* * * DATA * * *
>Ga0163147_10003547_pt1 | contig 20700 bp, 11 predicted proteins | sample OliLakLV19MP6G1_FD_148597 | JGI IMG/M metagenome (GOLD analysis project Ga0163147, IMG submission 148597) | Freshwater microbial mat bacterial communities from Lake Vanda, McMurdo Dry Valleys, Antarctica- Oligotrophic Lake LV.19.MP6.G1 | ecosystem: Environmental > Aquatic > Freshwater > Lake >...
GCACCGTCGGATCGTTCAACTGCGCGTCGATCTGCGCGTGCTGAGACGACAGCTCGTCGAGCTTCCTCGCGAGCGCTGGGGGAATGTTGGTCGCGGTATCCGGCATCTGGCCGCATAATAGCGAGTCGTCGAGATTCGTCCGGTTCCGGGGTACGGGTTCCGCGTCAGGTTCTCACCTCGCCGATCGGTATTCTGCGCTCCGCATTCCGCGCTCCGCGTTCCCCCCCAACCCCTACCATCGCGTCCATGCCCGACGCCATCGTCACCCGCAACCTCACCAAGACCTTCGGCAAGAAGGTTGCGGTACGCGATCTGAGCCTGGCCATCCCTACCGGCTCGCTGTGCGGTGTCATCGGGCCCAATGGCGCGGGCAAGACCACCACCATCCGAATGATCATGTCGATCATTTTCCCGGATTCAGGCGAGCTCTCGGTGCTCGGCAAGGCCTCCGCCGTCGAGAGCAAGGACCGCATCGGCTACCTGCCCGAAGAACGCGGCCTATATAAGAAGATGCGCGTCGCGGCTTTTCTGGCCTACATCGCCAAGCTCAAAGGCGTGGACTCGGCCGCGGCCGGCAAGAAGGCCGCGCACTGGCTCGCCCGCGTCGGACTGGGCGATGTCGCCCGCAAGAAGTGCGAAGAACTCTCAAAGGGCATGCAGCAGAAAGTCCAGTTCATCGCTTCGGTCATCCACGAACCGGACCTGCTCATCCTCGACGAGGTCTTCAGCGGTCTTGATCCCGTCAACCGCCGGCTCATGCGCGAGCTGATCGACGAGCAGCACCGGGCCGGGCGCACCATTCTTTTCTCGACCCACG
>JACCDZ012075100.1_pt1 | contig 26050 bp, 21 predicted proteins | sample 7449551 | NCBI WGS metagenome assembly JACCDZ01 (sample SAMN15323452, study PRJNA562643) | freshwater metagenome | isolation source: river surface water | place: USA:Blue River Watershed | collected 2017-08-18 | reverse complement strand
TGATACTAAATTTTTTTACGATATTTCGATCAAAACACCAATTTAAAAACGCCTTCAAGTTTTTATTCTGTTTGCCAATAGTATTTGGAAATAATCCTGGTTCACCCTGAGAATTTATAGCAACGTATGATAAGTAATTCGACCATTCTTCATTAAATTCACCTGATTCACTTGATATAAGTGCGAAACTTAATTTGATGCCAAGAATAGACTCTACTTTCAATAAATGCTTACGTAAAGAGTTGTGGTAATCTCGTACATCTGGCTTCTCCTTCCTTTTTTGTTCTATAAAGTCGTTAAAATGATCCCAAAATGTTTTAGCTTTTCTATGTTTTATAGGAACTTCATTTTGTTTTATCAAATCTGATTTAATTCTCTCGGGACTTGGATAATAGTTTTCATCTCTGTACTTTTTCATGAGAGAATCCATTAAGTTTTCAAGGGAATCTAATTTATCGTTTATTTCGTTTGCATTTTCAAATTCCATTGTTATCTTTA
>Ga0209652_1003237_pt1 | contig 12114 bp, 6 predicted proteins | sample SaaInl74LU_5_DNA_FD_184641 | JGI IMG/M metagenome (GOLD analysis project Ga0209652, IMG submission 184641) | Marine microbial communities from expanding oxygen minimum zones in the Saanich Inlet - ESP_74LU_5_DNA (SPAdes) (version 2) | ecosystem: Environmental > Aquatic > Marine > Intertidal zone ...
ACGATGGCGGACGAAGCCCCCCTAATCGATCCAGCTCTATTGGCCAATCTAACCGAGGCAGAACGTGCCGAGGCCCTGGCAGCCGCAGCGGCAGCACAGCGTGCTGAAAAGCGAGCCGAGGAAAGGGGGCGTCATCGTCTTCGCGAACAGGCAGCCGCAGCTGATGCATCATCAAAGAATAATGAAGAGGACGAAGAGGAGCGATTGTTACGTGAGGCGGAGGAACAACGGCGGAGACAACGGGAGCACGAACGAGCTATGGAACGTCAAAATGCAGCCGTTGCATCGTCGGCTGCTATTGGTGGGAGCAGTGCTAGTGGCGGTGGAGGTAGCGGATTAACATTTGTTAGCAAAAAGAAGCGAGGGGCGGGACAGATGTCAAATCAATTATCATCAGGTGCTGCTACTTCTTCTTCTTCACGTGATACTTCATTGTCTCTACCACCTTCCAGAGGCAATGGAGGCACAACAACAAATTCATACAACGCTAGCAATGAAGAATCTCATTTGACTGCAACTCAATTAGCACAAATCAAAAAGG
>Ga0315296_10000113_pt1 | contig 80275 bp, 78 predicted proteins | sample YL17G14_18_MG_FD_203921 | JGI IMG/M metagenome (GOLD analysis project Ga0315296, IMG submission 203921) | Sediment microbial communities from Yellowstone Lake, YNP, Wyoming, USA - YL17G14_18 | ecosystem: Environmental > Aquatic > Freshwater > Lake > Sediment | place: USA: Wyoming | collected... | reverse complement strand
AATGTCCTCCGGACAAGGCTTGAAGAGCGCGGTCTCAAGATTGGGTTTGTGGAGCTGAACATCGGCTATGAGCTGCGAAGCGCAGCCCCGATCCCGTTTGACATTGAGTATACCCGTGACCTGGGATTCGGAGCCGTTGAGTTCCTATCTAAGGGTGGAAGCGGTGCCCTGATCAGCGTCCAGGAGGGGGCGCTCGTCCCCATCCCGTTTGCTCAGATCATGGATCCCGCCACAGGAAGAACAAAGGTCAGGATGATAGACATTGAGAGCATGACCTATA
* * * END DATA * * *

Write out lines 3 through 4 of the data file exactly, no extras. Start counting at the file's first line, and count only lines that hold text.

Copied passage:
>JACCDZ012075100.1_pt1 | contig 26050 bp, 21 predicted proteins | sample 7449551 | NCBI WGS metagenome assembly JACCDZ01 (sample SAMN15323452, study PRJNA562643) | freshwater metagenome | isolation source: river surface water | place: USA:Blue River Watershed | collected 2017-08-18 | reverse complement strand
TGATACTAAATTTTTTTACGATATTTCGATCAAAACACCAATTTAAAAACGCCTTCAAGTTTTTATTCTGTTTGCCAATAGTATTTGGAAATAATCCTGGTTCACCCTGAGAATTTATAGCAACGTATGATAAGTAATTCGACCATTCTTCATTAAATTCACCTGATTCACTTGATATAAGTGCGAAACTTAATTTGATGCCAAGAATAGACTCTACTTTCAATAAATGCTTACGTAAAGAGTTGTGGTAATCTCGTACATCTGGCTTCTCCTTCCTTTTTTGTTCTATAAAGTCGTTAAAATGATCCCAAAATGTTTTAGCTTTTCTATGTTTTATAGGAACTTCATTTTGTTTTATCAAATCTGATTTAATTCTCTCGGGACTTGGATAATAGTTTTCATCTCTGTACTTTTTCATGAGAGAATCCATTAAGTTTTCAAGGGAATCTAATTTATCGTTTATTTCGTTTGCATTTTCAAATTCCATTGTTATCTTTA